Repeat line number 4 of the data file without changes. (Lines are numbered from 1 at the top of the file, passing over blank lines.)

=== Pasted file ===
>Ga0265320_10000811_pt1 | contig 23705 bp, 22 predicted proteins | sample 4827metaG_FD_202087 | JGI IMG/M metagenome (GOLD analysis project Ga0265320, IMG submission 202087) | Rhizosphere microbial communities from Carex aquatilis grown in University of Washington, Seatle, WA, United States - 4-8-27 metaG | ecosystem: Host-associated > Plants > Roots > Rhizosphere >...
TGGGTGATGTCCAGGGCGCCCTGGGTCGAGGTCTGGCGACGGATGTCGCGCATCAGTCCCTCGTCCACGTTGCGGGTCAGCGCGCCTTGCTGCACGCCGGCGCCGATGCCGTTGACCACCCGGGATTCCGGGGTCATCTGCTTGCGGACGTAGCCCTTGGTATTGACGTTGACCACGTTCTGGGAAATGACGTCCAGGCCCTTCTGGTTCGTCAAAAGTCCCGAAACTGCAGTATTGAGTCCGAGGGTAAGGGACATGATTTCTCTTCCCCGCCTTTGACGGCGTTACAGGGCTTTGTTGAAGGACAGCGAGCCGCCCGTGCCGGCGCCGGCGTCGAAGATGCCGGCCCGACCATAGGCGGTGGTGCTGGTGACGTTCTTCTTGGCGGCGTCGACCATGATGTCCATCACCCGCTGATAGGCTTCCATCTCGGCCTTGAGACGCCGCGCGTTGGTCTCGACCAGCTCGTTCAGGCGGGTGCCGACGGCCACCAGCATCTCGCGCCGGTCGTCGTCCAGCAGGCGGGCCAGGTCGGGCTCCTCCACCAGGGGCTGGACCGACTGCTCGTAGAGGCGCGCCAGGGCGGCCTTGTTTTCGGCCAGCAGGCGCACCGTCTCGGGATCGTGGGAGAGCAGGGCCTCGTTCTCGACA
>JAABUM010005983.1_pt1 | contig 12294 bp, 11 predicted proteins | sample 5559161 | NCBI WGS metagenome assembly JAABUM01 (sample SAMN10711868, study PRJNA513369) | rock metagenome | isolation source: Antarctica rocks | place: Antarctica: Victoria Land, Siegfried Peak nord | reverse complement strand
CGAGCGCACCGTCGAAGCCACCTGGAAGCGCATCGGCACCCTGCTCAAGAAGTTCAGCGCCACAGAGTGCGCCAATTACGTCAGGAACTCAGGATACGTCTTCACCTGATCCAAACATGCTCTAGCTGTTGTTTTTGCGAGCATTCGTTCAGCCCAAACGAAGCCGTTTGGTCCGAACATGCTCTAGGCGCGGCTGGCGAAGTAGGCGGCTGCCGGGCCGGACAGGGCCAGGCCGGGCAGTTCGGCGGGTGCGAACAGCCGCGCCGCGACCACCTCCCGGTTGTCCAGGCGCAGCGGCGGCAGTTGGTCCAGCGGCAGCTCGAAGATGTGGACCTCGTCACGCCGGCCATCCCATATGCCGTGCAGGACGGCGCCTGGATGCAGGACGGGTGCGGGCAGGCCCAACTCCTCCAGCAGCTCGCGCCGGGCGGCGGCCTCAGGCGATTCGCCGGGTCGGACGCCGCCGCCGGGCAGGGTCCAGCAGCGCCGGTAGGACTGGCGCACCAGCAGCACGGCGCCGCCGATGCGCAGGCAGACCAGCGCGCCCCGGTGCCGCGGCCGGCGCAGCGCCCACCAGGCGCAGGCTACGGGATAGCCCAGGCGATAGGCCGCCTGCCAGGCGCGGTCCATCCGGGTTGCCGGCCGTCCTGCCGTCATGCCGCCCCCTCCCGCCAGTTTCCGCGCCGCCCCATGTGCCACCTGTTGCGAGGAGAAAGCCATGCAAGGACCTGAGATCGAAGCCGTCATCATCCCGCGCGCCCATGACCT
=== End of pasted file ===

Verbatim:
CGAGCGCACCGTCGAAGCCACCTGGAAGCGCATCGGCACCCTGCTCAAGAAGTTCAGCGCCACAGAGTGCGCCAATTACGTCAGGAACTCAGGATACGTCTTCACCTGATCCAAACATGCTCTAGCTGTTGTTTTTGCGAGCATTCGTTCAGCCCAAACGAAGCCGTTTGGTCCGAACATGCTCTAGGCGCGGCTGGCGAAGTAGGCGGCTGCCGGGCCGGACAGGGCCAGGCCGGGCAGTTCGGCGGGTGCGAACAGCCGCGCCGCGACCACCTCCCGGTTGTCCAGGCGCAGCGGCGGCAGTTGGTCCAGCGGCAGCTCGAAGATGTGGACCTCGTCACGCCGGCCATCCCATATGCCGTGCAGGACGGCGCCTGGATGCAGGACGGGTGCGGGCAGGCCCAACTCCTCCAGCAGCTCGCGCCGGGCGGCGGCCTCAGGCGATTCGCCGGGTCGGACGCCGCCGCCGGGCAGGGTCCAGCAGCGCCGGTAGGACTGGCGCACCAGCAGCACGGCGCCGCCGATGCGCAGGCAGACCAGCGCGCCCCGGTGCCGCGGCCGGCGCAGCGCCCACCAGGCGCAGGCTACGGGATAGCCCAGGCGATAGGCCGCCTGCCAGGCGCGGTCCATCCGGGTTGCCGGCCGTCCTGCCGTCATGCCGCCCCCTCCCGCCAGTTTCCGCGCCGCCCCATGTGCCACCTGTTGCGAGGAGAAAGCCATGCAAGGACCTGAGATCGAAGCCGTCATCATCCCGCGCGCCCATGACCT